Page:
Joe Biden, a gun nut. Who knew?
The veep never fails to entertain, even when he's trying not to, and this time his boss is probably not amused. Joe famously pushed President Obama to endorse same-sex marriage by sniffing the orange blossoms first, but if his advice for Americans to buy a shotgun to protect the homeplace was an attempt to convert the president to a Second Amendment aficionado, he'll no doubt fail.
Joe's endorsement of domestic mayhem in the cause of survival predictably infuriated those who are so terrified of guns that on certain playgrounds even little boys who make an imaginary gun with tiny thumb and forefinger risk having their hands seized, or at least being sentenced to a trip to the principal's office, followed by suspension.
Firing from the hip is always dangerous. When someone named "Kate" asked the veep, on a Facebook forum sponsored by Parents magazine, whether the president's attempt to disarm America would make "law-abiding citizens become more of a target to criminals," good old Joe's working-class instincts from his origins overcame diplomacy, tact and discretion.
"Is this Parents magazine?" he asked in disbelief. "I have Parents magazine in my home, I've never heard anybody in Parents magazine ask these kinds of questions, but I'm delighted to answer them. Kate, if you want to protect yourself, get a double-barreled shotgun.
"I promise you: Whoever's coming in is not going to [make it]. You don't need an AR-15 [assault rifle], it's harder to aim, it's harder to use, and in fact you don't need 30 rounds to protect yourself. Buy a shotgun. Buy a shotgun."
Unlike some politicians faking an appreciation of guns and the Second Amendment, good ol' Joe makes a persuasive case that in his heart he's a good ol' boy. He owns two shotguns and a Beretta handgun.
The advice he gave to "Kate" and to his wife, Jill, about when and how to use a shotgun, was actually not so good. If Mrs. Biden hears a bad guy in the woods outside their home, he told her, "fire two blasts outside the house." Firing inside the house is not a good idea unless you mean really serious business.
The veep and his missus aren't likely to hear anything suspicious in the backyard, either at the official residence on Massachusetts Avenue or at their own house in Delaware. The Secret Service patrols around the properties are ample and adequate. The peril in firing a Beretta off the porch in Washington is that she might hit a passing car, bicyclist or even the pope's ambassador at the Vatican Embassy across the street.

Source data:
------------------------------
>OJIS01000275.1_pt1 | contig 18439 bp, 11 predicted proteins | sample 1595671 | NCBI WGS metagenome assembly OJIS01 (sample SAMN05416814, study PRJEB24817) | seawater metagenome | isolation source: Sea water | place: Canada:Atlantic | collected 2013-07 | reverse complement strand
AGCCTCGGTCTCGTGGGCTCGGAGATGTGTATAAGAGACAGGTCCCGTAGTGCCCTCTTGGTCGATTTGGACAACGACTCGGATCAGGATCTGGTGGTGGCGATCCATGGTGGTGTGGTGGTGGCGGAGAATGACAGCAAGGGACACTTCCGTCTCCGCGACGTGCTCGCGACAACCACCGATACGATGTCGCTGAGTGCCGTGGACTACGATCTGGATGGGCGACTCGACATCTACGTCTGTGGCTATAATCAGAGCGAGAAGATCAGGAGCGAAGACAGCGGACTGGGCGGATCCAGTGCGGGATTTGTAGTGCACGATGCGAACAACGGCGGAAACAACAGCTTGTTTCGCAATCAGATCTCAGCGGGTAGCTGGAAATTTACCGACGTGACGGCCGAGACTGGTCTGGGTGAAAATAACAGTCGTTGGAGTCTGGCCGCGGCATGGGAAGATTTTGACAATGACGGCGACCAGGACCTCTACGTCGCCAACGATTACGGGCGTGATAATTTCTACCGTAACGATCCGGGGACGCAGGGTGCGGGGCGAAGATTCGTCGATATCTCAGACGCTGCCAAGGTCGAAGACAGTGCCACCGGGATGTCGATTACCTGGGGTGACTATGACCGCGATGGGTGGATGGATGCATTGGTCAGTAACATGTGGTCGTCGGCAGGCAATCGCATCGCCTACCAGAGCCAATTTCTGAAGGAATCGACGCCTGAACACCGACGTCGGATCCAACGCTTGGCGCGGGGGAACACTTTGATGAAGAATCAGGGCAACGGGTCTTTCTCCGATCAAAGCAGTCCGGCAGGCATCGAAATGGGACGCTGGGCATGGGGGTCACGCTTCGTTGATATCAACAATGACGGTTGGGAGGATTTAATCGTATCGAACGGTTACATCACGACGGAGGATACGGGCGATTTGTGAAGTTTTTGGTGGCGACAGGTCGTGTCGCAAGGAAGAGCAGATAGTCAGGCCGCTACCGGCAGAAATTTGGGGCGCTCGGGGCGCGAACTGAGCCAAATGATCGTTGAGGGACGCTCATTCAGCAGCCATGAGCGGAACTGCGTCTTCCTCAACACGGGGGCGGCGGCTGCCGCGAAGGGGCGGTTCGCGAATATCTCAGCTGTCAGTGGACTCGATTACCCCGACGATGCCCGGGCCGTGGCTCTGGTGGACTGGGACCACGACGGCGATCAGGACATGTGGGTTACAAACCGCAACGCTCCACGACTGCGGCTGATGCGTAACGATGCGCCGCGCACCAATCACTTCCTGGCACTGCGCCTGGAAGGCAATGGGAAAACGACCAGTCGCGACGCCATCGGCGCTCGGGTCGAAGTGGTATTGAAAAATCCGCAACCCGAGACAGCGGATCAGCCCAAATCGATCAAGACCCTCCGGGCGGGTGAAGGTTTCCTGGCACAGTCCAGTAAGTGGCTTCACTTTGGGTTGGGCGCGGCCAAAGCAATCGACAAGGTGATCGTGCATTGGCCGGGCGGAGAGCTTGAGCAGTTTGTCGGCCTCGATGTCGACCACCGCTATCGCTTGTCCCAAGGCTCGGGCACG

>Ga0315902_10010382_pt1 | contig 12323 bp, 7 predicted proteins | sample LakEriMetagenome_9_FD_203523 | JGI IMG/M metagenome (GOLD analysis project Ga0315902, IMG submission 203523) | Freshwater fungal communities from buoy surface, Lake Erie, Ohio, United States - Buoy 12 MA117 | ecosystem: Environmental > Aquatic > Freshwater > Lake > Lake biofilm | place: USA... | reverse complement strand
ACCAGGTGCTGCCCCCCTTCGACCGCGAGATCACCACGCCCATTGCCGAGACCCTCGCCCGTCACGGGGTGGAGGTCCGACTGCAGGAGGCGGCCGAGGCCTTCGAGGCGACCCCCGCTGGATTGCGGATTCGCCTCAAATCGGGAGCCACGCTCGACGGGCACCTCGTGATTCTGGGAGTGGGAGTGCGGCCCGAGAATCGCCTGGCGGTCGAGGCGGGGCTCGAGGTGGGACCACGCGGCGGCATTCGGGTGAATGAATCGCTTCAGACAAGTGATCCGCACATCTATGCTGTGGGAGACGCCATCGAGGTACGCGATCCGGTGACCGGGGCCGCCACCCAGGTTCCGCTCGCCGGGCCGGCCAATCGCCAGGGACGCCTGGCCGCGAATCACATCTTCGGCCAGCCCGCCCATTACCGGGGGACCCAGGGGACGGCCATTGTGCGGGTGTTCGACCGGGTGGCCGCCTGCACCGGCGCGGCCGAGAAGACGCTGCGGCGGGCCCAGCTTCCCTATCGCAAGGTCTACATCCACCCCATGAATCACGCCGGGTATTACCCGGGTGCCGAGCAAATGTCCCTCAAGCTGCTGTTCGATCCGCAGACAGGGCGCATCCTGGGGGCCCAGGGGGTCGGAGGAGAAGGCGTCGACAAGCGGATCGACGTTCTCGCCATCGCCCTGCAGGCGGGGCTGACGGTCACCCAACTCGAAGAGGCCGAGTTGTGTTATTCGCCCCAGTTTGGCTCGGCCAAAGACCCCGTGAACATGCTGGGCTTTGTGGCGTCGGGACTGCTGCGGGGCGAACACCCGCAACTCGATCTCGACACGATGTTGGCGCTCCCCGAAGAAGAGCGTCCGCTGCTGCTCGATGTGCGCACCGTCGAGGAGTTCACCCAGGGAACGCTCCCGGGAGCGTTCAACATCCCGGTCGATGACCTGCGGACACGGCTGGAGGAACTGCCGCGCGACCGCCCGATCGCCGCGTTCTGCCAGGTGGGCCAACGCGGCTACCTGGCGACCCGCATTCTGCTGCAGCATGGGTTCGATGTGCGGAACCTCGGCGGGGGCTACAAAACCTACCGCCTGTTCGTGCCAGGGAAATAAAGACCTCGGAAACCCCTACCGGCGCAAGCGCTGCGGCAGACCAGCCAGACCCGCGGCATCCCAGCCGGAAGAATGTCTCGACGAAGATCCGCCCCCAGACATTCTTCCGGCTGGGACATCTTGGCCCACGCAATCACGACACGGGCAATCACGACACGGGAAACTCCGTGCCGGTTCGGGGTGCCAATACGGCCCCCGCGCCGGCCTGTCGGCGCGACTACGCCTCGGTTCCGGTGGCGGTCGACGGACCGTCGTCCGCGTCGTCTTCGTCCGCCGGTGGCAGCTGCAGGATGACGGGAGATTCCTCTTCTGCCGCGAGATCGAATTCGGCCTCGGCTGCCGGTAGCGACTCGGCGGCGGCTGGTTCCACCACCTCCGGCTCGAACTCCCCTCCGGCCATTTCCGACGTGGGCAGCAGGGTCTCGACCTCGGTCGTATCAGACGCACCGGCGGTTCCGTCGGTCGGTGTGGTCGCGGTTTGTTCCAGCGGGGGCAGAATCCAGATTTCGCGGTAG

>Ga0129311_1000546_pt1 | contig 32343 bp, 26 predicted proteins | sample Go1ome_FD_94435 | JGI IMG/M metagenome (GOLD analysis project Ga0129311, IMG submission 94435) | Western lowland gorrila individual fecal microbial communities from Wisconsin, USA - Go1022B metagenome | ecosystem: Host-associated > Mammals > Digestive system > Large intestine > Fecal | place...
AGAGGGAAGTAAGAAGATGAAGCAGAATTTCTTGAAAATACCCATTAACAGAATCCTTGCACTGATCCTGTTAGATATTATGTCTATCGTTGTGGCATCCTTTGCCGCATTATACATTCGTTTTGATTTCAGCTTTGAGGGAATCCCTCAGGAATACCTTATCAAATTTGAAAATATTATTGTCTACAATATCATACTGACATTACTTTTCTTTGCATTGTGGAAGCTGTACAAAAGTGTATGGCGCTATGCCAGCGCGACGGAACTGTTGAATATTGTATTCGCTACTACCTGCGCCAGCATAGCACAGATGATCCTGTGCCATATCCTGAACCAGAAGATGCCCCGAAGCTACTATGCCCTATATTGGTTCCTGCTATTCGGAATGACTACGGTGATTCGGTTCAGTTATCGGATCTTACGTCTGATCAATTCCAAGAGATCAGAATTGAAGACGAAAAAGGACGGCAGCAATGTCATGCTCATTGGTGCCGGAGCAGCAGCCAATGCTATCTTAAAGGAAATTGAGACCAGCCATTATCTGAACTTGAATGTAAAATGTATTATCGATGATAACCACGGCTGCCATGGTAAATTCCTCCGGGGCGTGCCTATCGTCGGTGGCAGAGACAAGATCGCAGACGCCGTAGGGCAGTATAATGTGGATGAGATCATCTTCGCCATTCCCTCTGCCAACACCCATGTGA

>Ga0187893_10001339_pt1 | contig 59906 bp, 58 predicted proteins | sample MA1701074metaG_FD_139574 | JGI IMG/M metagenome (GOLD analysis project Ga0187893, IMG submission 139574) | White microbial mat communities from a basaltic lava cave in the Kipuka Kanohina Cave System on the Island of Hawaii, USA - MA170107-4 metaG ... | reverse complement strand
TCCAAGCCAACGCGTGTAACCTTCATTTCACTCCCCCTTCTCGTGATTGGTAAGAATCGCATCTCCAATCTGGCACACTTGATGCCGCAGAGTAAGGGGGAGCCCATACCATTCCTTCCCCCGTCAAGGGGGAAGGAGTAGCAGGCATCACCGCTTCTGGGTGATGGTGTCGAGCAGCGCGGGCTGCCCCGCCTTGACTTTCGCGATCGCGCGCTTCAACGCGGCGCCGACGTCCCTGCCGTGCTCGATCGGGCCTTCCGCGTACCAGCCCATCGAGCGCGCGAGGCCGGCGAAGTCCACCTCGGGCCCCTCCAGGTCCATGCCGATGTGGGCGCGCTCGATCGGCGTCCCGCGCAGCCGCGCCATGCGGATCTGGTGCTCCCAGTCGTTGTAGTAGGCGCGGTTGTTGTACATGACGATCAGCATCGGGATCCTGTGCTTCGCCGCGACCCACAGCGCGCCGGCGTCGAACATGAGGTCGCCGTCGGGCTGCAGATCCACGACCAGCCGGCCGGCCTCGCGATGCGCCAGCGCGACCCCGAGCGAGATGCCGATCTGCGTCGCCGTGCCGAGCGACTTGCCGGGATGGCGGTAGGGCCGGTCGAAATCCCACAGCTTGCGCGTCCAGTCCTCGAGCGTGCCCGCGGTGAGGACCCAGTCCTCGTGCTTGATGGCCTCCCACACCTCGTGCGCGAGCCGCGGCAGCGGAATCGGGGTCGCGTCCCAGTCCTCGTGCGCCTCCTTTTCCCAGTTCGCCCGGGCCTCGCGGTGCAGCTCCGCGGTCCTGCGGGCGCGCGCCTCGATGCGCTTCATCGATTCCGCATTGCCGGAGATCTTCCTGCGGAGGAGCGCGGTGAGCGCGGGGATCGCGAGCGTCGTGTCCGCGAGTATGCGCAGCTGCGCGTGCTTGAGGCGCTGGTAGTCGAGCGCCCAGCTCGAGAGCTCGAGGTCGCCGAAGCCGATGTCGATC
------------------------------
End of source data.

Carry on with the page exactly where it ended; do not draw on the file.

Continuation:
However, the veep's instructions about how to use a shotgun, to "fire two blasts outside the house," go athwart common gun sense. Shotguns are not ideal for firing warning shots because once both barrels are fired there's nothing left for a second round short of fumbling for two more shells. A shotgun is meant to kill, and one advantage of the weapon is that it isn't necessary to take careful aim.
If the veep really wants his wife to use a shotgun to protect herself, he should give her a sawed-off shotgun. They are illegal in the District of Columbia, and indeed in most jurisdictions, just because they're so lethal. (If a television host waving an illegal ammunition clip on camera can get a pass from the D.C. cops, surely a vice president can, too.) The shortened barrel reduces the gun's range but scatters the shot in a wide arc. The blasts from a sawed-off model usually can dispense with an entire roomful of bad guys.
Though forbidden to civilians, sawed-off shotguns are often used by the mob (particularly movie mobsters), police SWAT teams and the military. Sawed-off shotguns were weapons of choice for Confederate cavalrymen in the Civil War, prized supplements to saber and carbine in close combat. Sicilian farmers used them for varmint hunting in the 19th century, and when their progeny came to America, they brought sawed-off shotguns with them. Hell's Kitchen and the streets of Chicago soon echoed with deadly noise.
Bonnie and Clyde loved their shotguns. Clyde shortened the barrel of his Browning A-5 by 6 inches to make it easy to conceal and get to — he called the gun his "Whippit" because he could easily "whip it out" — and the sight of Clyde whipping it out terrified hundreds of bank customers in the '30s.
Clyde and his shotgun wouldn't have frightened good ol' Joe. The veep would have cracked a gaffe and Clyde would have fallen down laughing until the sheriff arrived.
• Wesley Pruden is editor emeritus of The Washington Times.
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